But, hey, this is not an expert view from a political scientist. This is an opinion of a layperson, a journalist who is expected to behave like a programmed robot, being on the sidelines and reporting what others say and think. So spare the boy from Bongo any insult. That is not the focus of this article anyways. I’m just laying the foundation for my point, and since digression does not contravene any constitutional provision, I am permitted to do so, aren’t I?
Now let’s get back to Kwabena Agyepong and Paul Afoko in the Upper East Region.
What would turn out to be a nastiest slideshow of internal party agitations that threatened the survival of the NPP and raised questions whether the party was ready to take over from the trial and error leadership of our first post-independence and youthful president, began with an attack on the national party executives. The police managed to whisk them to safety. And two weeks later, the NPP regional chairman for the Upper East Region, Adams Mahama, who was in the middle of the controversy had acid sprayed on him. He died in the hospital and one of the suspects, Gregory Afoko, is said to be Paul Afoko’s brother.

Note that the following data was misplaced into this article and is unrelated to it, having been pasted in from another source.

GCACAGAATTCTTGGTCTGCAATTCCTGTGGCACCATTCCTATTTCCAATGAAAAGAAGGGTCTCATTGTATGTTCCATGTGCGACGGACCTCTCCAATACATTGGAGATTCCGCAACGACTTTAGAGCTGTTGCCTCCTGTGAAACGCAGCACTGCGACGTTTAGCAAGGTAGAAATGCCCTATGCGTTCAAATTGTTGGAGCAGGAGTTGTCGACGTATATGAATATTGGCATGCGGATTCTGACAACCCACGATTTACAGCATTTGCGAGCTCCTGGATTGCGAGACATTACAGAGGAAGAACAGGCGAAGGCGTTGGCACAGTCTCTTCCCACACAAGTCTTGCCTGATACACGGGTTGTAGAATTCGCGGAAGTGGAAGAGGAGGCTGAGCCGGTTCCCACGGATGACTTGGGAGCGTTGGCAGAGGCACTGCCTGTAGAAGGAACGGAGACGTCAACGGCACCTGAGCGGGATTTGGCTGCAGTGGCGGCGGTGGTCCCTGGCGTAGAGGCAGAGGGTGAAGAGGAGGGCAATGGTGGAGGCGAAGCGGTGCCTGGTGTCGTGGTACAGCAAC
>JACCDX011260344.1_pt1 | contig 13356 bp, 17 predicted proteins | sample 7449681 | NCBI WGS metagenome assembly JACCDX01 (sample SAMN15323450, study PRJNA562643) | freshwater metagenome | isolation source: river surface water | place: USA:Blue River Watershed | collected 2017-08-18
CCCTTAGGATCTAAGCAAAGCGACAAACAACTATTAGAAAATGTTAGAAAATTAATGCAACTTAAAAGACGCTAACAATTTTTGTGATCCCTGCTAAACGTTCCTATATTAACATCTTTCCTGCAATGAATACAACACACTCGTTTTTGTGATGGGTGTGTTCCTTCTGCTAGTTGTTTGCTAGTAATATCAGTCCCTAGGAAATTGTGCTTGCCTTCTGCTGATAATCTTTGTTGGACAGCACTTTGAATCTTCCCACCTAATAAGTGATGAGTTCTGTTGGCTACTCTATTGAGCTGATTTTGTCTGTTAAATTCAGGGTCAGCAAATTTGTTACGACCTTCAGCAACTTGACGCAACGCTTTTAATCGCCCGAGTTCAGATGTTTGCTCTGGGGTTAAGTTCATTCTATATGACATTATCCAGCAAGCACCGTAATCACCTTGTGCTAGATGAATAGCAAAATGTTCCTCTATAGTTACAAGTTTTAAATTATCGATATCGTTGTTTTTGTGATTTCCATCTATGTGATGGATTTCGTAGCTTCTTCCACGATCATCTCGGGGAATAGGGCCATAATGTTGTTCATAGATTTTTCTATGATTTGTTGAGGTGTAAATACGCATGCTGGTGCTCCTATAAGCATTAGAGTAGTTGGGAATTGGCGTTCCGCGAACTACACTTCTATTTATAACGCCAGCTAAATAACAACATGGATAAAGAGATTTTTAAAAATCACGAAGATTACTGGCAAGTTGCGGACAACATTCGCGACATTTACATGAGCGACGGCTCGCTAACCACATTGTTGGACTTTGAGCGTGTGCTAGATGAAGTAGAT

There were emergency congresses in all the ten regions of Ghana. Some passed votes of no confidence on Paul Afoko and Kwabena Agyepong while others, after being reminded of the unconstitutionality of their actions, said they only agreed to ask the party’s council of elders to prevail on the two to resign. Political analysts either called for their removal or their voluntary resignation. Almost everyone who spoke on the matter said the road had come to an end for the two party executives. A resignation letter was even surreptitiously written on behalf of Kwabena Agyepong by some unknown persons. The two were banned from the party’s headquarters. Their lives were in danger as some groups warned that they should not set foot at the murdered chairman’s burial ceremony.